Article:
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Litigation preparedness may be hampered by fear of rising business costs

Corporate counsel across the globe are cognisant of increasing risks of litigation to their business, but most are not taking steps to identify specific risks, for fear of higher costs, according to new research.

user iconJerome Doraisamy 04 May 2021 Corporate Counsel
Litigation preparedness may be hampered by fear of rising business costs
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Baker McKenzie has released its Litigation Intelligence: Ready for Anything? report, which surveyed 400 legal and compliance professionals around the world.

Bakers partner Jennifer Semko wrote that the threat of litigation is “coming into sharp relief” for businesses around the world as they look to manage heightened operating risks.

“An explosive combination of factors appears to be driving up both the frequency and value of litigation – including rapid digitalisation, rising expectations and accountability in relation to Environmental, Social and Governance (ESG) matters, empowerment of employee and customer voices, and growing enforcement efforts and coordination between global authorities” she opined.


“These issues have only been accelerated by COVID-19, with some organisations beginning to uncover vulnerabilities arising from their response to disruption, and governments under pressure to fill holes in domestic finances.”

Is enough being done to mitigate risk of litigation?

According to the findings, nearly all (92 per cent) of litigation, legal and risk professionals believe that their businesses would benefit from a “more effective, coordinated approach” to help identify, manage and prepare for disputes and potential litigious proceedings.

However, simultaneously, 70 per cent of in-house lawyers also say that they choose not to identify potential litigation risks, for fear of higher costs for their businesses. This, Ms Semko noted, highlights a potentially problematic conflict that could undermine litigation preparedness.

“Choosing to remain ‘in the dark’ is likely to prove damaging – leaving many companies vulnerable to litigation without comprehensive plans and tested protocols,” the report noted.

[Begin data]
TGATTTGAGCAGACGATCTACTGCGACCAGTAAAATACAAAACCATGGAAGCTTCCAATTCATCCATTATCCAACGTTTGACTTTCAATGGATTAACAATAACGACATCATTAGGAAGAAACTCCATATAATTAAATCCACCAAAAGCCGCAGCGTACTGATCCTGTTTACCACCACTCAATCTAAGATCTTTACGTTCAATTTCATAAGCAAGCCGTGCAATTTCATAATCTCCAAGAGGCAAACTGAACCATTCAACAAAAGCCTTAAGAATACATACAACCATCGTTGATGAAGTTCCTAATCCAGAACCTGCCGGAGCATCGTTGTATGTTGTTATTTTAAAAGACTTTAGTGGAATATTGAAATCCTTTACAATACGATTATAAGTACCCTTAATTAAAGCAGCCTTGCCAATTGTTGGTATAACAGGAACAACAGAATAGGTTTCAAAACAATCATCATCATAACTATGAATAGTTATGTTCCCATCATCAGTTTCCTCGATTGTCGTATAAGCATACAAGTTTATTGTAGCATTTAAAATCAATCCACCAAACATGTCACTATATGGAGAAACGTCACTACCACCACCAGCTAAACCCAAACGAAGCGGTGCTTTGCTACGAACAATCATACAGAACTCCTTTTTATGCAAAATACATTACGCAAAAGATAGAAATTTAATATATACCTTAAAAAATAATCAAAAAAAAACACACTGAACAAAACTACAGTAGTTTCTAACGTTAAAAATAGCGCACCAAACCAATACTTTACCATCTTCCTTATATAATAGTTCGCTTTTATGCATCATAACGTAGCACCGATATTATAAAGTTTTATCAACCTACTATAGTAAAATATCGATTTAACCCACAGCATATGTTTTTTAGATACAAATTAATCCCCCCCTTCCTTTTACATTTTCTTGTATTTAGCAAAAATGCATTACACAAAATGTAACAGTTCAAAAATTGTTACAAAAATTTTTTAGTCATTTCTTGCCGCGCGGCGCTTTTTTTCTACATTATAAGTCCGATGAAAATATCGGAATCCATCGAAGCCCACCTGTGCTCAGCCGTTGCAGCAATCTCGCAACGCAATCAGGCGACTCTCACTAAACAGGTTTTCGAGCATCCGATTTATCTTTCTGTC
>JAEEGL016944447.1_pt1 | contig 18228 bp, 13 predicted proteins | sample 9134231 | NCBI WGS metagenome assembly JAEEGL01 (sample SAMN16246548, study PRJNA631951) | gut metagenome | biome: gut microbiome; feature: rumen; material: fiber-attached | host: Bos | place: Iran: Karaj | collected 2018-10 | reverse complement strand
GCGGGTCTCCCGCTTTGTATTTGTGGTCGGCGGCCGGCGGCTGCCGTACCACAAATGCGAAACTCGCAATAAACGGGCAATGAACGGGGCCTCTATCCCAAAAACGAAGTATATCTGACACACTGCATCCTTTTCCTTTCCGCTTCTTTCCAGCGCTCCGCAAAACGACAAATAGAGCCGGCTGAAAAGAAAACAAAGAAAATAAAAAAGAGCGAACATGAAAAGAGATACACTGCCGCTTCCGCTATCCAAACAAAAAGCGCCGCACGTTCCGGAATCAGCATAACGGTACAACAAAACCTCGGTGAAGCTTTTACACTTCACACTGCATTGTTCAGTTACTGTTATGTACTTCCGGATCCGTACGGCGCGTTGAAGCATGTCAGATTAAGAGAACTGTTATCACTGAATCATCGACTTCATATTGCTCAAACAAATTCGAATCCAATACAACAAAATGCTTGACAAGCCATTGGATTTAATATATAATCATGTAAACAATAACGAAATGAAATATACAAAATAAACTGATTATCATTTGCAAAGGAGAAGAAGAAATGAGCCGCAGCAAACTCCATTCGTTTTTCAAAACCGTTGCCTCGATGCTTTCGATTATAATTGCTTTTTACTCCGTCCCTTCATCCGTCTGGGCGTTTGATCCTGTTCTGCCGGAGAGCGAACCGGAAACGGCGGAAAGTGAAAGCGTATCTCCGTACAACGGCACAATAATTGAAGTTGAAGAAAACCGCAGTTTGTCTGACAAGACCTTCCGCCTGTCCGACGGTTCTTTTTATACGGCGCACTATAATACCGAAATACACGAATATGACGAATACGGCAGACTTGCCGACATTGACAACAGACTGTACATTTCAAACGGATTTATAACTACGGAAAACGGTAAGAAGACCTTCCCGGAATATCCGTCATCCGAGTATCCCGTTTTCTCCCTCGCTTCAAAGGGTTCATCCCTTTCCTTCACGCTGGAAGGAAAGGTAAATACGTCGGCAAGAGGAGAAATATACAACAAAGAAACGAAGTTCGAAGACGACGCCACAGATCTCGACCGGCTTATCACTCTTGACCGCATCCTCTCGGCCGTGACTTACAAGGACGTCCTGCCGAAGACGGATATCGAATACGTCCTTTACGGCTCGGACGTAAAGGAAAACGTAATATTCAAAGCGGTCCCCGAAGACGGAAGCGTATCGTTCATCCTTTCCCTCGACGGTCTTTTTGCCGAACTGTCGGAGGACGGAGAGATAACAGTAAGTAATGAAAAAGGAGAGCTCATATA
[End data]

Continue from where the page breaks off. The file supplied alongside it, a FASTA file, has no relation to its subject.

Litigation, Ms Semko said, is an “increasingly common reality”, and as such, preparedness is fundamentally important for businesses of all stripes.

“Organisations are best able to manage complex litigation risk when they have a robust response process that can be mobilised quickly once an issue is identified, as well as an awareness of how external and internal change will shift exposure to future litigation risks,” she said.

Factors giving rise to litigation risk

The top five litigation risks identified by respondents were cyber security, environmental, commercial, consumer/product, and tax.

Looking at the global results, businesses in the UK had the highest percentage of respondents who see cyber security as a “significant” litigation threat, at 62 per cent. The same number of UK-based respondents saw environmental issues as such.

Elsewhere, businesses in Mexico and Singapore are most worried about commercial litigation risks (56 per cent and 52 per cent respectively), those in Hong Kong were most concerned by consumer/product risks (52 per cent), and those in Japan showed the greatest level of fear about tax-related issues (52 per cent).

There remain, Bakers added, other substantive litigious threats – for example, employment considerations.

While just 18 per cent of all respondents listed employment as their greatest litigation risk, the firm wrote, “it remains a key area of vulnerability for companies to prioritise regardless of industry or market”, firm partner Paul Evans argued.

“The impact of COVID-19 on work and working life has created an environment that is particularly ripe for claims of discrimination, retaliation, health and safety and the like,” he said.

“In a very short period of time, employers were forced to close operations, reimagine how work gets done, right-size workforces to deal with changing demands, safely reopen workplaces and navigate public health issues involving testing and vaccines.

“The fast pace at which decisions have been and will continue to be made, as well as their unprecedented nature, has and will continue to lead to litigation across the globe.”

Corporate counsel in the following countries were surveyed: the US, Mexico, Brazil, Germany, Japan, Hong Kong, Singapore and the UK. While Australian counsel were not surveyed the results do provide food for thought for law departments here in how best they look to mitigate the risk of litigation in a post-pandemic marketplace.

If you are interested in helping clients better manage litigation risks, Lawyers Weekly is teaming up with Herbert Smith Freehills for a two-part masterclass series on conducting corporate and regulatory investigations without creating new legal risks. To learn more and to purchase tickets, click here.

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